CASE NO. 4057


Heard in Calgary, Wednesday, 9 November 2011














            Appeal on behalf of Conductor P. Champagne of the assessment of 25 demerits for his violation of GOI Section 8, Item 12.12 while working as conductor on Train Q10531-16 at Symington Yard in Winnipeg on January 18, 2011 and his resulting discharge for accumulation of demerits in excess of sixty effective March 4, 2011.




            On January 18, 2011, Mr. Champagne was assigned as the conductor on train 105 and was observed committing the above-noted rules infraction by a Company officer.


            The Company conducted an investigation of the incident and determined that Conductor Champagne had violated the rule noted and was deserving of discipline which subsequently discharged him for accumulation of demerits.


            The Union contends that the Company has improperly assessed discipline and discharged the grievor and that he ought to be reinstated and made whole, and that an appropriate remedy is warranted under the circumstances. The Union further contends that all of the discipline ought to be declared void ab initio due to various alleged procedural flaws which, in the Union’s view, resulted in the investigation not being conducted in a fair or impartial manner.


            The Company disagrees with the Union’s contentions.






There appeared on behalf of the Company:

D. Brodie                                        – Manager, Labour Relations, Edmonton

K. Morris                                         – Sr. Manager, Labour Relations, Edmonton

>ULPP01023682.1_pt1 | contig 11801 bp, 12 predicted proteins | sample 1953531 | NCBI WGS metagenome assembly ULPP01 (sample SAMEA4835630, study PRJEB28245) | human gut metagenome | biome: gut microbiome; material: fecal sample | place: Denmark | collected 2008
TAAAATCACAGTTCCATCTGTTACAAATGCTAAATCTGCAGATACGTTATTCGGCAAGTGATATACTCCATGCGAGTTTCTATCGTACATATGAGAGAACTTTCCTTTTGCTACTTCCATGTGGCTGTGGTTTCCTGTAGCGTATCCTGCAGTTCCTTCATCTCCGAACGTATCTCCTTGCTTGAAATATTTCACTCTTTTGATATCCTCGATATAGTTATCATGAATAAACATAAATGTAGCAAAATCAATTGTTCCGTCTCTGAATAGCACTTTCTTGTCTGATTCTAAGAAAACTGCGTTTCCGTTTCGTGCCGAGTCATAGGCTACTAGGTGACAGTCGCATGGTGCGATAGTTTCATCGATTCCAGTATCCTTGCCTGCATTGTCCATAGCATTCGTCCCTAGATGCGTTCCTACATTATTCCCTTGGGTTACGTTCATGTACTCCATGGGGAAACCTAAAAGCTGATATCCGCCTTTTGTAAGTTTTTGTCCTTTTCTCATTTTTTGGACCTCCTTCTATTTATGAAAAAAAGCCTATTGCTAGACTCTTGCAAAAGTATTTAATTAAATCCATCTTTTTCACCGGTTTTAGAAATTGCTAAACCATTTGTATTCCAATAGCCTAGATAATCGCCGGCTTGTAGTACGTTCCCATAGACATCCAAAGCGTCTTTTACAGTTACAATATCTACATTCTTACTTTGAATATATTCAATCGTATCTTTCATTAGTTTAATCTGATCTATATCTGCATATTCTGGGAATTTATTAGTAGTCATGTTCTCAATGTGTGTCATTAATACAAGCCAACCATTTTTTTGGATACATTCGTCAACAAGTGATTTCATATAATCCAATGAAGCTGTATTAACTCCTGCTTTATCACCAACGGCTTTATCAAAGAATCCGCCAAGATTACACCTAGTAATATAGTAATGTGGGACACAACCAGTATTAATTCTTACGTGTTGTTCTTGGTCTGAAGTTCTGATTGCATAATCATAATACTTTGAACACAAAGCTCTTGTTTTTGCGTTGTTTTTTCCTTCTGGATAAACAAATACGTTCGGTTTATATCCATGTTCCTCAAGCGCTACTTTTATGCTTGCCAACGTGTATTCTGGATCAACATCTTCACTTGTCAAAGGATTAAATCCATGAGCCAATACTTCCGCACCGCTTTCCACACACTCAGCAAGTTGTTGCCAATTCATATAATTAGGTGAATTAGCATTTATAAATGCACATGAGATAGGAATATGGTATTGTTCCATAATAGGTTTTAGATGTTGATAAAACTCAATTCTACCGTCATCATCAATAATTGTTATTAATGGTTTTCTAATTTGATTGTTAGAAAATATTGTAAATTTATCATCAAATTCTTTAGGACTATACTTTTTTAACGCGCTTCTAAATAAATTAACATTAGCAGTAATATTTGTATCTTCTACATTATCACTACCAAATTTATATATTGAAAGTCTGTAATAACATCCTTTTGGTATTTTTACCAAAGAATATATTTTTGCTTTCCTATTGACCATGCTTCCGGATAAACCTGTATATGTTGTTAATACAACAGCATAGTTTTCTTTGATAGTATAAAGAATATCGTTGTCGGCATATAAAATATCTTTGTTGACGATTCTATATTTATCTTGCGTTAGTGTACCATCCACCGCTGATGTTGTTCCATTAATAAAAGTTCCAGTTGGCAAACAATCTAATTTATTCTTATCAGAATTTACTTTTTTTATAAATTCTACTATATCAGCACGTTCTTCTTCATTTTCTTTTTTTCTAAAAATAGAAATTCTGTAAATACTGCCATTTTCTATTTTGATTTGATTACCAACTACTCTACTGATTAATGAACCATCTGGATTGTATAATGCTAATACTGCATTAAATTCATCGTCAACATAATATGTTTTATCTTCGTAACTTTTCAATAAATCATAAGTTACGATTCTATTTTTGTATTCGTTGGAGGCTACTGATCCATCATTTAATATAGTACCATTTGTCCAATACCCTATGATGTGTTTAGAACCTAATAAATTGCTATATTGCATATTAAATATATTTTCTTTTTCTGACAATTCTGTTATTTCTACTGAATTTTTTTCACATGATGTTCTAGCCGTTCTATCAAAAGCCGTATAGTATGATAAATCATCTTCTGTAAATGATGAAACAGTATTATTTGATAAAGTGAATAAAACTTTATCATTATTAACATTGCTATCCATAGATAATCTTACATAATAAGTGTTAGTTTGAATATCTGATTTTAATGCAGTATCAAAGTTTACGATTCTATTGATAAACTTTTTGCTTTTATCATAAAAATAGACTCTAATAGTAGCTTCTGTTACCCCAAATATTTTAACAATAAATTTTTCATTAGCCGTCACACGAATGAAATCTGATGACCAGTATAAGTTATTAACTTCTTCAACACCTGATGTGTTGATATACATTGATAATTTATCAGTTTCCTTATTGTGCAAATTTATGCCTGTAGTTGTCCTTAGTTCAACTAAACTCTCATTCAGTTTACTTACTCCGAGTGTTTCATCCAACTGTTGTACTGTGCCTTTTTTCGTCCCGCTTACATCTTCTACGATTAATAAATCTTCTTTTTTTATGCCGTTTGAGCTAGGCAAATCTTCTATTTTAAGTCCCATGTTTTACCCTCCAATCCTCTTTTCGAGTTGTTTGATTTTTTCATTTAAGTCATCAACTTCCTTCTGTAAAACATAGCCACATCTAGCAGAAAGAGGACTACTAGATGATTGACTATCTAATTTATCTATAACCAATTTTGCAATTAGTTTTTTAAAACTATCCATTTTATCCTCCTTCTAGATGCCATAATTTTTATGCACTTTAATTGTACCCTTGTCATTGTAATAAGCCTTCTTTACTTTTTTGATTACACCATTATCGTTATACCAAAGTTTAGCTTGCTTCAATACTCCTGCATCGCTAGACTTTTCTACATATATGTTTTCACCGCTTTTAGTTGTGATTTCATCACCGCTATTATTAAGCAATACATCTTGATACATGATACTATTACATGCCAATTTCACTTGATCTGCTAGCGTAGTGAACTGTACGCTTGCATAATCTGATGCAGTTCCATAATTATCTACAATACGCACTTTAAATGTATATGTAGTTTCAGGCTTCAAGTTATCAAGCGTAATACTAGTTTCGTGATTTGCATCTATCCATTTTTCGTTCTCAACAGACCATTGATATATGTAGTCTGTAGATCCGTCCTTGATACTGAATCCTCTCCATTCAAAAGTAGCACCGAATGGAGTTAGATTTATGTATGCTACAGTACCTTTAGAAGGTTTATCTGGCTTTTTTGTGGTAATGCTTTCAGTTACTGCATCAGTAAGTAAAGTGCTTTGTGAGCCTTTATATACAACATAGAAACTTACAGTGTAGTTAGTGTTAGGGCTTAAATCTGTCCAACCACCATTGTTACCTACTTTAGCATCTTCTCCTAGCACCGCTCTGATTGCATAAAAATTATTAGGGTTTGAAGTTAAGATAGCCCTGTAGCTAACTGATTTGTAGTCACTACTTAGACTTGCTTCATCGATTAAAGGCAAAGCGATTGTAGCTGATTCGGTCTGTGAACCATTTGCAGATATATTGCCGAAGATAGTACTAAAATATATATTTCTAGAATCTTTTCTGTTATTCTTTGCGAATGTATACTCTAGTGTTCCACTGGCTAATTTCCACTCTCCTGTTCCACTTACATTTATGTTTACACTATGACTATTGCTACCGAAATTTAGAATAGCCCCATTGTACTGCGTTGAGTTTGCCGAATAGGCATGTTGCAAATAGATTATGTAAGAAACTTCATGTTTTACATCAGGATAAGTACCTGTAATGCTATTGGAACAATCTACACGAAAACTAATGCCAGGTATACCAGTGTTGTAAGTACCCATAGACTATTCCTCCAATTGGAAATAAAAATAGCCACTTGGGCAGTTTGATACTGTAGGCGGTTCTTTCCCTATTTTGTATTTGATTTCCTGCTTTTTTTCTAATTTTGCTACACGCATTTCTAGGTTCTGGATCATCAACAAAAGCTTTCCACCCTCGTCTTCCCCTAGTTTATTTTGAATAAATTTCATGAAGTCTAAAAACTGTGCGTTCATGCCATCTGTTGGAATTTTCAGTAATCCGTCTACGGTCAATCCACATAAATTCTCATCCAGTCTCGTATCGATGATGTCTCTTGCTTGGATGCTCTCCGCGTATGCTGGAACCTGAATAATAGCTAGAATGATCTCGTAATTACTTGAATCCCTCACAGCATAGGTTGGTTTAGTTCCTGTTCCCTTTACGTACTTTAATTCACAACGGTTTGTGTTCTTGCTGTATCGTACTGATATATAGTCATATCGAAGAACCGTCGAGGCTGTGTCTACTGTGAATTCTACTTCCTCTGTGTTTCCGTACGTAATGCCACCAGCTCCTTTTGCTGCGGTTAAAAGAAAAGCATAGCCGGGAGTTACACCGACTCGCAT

D. VanCauwenburgh                     – Director, Labour Relations, Toronto

D. Broesky                                     – Trainmaster, Winnipeg


There appeared on behalf of the Union:

M. A. Church                                  – Counsel, Toronto

R. A. Hackl                                     – Vice-General Chairman, Edmonton

B. R. Boechler                                – General Chairman, Edmonton

A. W. Franco                                  – Vice-General Chairman, Edmonton

B. Willows                                       – General Chairmen (LE), Edmonton

P. Champagne                               – Grievor





            It is not disputed that the grievor did violate GOI Section 8, Item 12.12 while he was assigned as conductor on train Q10531-16 on January 28, 2011 in Symington Yard. The record establishes that the coupling knuckle on the grievor’s locomotive was unable to couple with the knuckle on the leading car of his train because of ice and snow impeding the function of the locomotive’s coupling knuckle. The grievor attempted by a number of means to free up the locomotive’s coupling mechanism, without success, being observed during that process by Trainmaster Donovan Broesky. The unchallenged evidence before the Arbitrator is that on several occasions Mr. Champagne asked Mr. Broesky to request the use of a high pressure hose being used by a track maintenance crew working nearby. For reasons which are unclear, Mr. Broesky declined to act on that request for the better part of an hour, after which he did summon the air hose and it was used to successfully free the locomotive’s ice and snow which had been impeding its operation.


            The evidence also indicates that as part of his attempt to jar the ice and snow from the locomotive’s coupling mechanism the grievor attempted coupling the locomotive to the lead car of his train on three occasions. Those efforts were unsuccessful, but caused the drawbar on the lead car to shift in its position. Mr. Champagne was then observed by the trainmaster pushing the drawbar of the rail car with his foot, in a kicking motion, to line it up. It is not disputed that that method of aligning the drawbar is not consistent with operating rules, and in particular GOI Section 8, item 12.12. The proper method of manual alignment prescribed by the rule is to lean one’s back against the knuckle and, while keeping a straight back, to bend the knees and push back on the knuckle and drawbar to effect a proper alignment.